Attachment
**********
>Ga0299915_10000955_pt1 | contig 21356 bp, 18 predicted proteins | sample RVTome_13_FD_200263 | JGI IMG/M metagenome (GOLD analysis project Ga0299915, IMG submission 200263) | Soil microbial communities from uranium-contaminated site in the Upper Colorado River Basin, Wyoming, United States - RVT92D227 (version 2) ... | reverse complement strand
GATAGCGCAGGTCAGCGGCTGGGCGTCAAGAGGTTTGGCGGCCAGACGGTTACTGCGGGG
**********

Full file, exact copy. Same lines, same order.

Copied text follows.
>Ga0299915_10000955_pt1 | contig 21356 bp, 18 predicted proteins | sample RVTome_13_FD_200263 | JGI IMG/M metagenome (GOLD analysis project Ga0299915, IMG submission 200263) | Soil microbial communities from uranium-contaminated site in the Upper Colorado River Basin, Wyoming, United States - RVT92D227 (version 2) ... | reverse complement strand
GATAGCGCAGGTCAGCGGCTGGGCGTCAAGAGGTTTGGCGGCCAGACGGTTACTGCGGGG